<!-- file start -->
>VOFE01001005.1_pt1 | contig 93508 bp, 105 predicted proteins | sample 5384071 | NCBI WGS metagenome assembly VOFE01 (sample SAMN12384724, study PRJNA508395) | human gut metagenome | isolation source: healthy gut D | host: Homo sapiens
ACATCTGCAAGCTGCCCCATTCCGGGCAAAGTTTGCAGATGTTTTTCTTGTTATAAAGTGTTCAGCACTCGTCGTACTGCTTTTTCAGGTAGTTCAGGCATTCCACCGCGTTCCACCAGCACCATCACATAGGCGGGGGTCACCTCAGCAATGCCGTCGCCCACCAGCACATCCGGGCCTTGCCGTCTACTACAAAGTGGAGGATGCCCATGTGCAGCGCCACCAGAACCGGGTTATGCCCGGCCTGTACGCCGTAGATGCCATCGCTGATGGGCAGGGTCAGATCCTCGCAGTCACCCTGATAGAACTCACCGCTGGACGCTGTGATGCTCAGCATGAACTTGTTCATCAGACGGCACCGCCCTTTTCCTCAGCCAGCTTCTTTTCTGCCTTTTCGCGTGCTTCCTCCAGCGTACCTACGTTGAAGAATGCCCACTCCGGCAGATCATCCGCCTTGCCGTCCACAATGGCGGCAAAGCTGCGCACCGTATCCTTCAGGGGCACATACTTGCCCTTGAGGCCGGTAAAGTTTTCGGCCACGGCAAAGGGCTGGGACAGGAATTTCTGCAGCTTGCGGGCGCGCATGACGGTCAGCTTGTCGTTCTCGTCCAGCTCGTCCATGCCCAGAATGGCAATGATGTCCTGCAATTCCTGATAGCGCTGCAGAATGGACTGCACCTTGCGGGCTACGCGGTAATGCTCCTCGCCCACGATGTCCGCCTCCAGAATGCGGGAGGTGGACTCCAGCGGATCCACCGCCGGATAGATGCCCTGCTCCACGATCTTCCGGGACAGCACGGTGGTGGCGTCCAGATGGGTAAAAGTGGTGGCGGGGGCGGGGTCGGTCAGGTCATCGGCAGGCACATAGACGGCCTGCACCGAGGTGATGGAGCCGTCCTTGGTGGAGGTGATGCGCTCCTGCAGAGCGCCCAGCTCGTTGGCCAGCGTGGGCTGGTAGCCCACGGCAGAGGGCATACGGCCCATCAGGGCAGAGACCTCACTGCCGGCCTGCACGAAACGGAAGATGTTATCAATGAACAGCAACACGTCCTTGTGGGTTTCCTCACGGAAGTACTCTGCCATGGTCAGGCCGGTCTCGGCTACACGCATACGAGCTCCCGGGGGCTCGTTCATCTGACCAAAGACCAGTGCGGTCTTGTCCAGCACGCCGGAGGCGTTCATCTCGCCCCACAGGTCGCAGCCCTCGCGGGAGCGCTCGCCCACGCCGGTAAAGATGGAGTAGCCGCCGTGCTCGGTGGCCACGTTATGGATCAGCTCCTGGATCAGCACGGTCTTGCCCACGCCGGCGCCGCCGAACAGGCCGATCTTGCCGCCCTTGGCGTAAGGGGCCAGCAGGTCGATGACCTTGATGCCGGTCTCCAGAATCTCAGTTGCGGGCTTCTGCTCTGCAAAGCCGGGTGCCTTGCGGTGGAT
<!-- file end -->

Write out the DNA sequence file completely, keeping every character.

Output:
>VOFE01001005.1_pt1 | contig 93508 bp, 105 predicted proteins | sample 5384071 | NCBI WGS metagenome assembly VOFE01 (sample SAMN12384724, study PRJNA508395) | human gut metagenome | isolation source: healthy gut D | host: Homo sapiens
ACATCTGCAAGCTGCCCCATTCCGGGCAAAGTTTGCAGATGTTTTTCTTGTTATAAAGTGTTCAGCACTCGTCGTACTGCTTTTTCAGGTAGTTCAGGCATTCCACCGCGTTCCACCAGCACCATCACATAGGCGGGGGTCACCTCAGCAATGCCGTCGCCCACCAGCACATCCGGGCCTTGCCGTCTACTACAAAGTGGAGGATGCCCATGTGCAGCGCCACCAGAACCGGGTTATGCCCGGCCTGTACGCCGTAGATGCCATCGCTGATGGGCAGGGTCAGATCCTCGCAGTCACCCTGATAGAACTCACCGCTGGACGCTGTGATGCTCAGCATGAACTTGTTCATCAGACGGCACCGCCCTTTTCCTCAGCCAGCTTCTTTTCTGCCTTTTCGCGTGCTTCCTCCAGCGTACCTACGTTGAAGAATGCCCACTCCGGCAGATCATCCGCCTTGCCGTCCACAATGGCGGCAAAGCTGCGCACCGTATCCTTCAGGGGCACATACTTGCCCTTGAGGCCGGTAAAGTTTTCGGCCACGGCAAAGGGCTGGGACAGGAATTTCTGCAGCTTGCGGGCGCGCATGACGGTCAGCTTGTCGTTCTCGTCCAGCTCGTCCATGCCCAGAATGGCAATGATGTCCTGCAATTCCTGATAGCGCTGCAGAATGGACTGCACCTTGCGGGCTACGCGGTAATGCTCCTCGCCCACGATGTCCGCCTCCAGAATGCGGGAGGTGGACTCCAGCGGATCCACCGCCGGATAGATGCCCTGCTCCACGATCTTCCGGGACAGCACGGTGGTGGCGTCCAGATGGGTAAAAGTGGTGGCGGGGGCGGGGTCGGTCAGGTCATCGGCAGGCACATAGACGGCCTGCACCGAGGTGATGGAGCCGTCCTTGGTGGAGGTGATGCGCTCCTGCAGAGCGCCCAGCTCGTTGGCCAGCGTGGGCTGGTAGCCCACGGCAGAGGGCATACGGCCCATCAGGGCAGAGACCTCACTGCCGGCCTGCACGAAACGGAAGATGTTATCAATGAACAGCAACACGTCCTTGTGGGTTTCCTCACGGAAGTACTCTGCCATGGTCAGGCCGGTCTCGGCTACACGCATACGAGCTCCCGGGGGCTCGTTCATCTGACCAAAGACCAGTGCGGTCTTGTCCAGCACGCCGGAGGCGTTCATCTCGCCCCACAGGTCGCAGCCCTCGCGGGAGCGCTCGCCCACGCCGGTAAAGATGGAGTAGCCGCCGTGCTCGGTGGCCACGTTATGGATCAGCTCCTGGATCAGCACGGTCTTGCCCACGCCGGCGCCGCCGAACAGGCCGATCTTGCCGCCCTTGGCGTAAGGGGCCAGCAGGTCGATGACCTTGATGCCGGTCTCCAGAATCTCAGTTGCGGGCTTCTGCTCTGCAAAGCCGGGTGCCTTGCGGTGGAT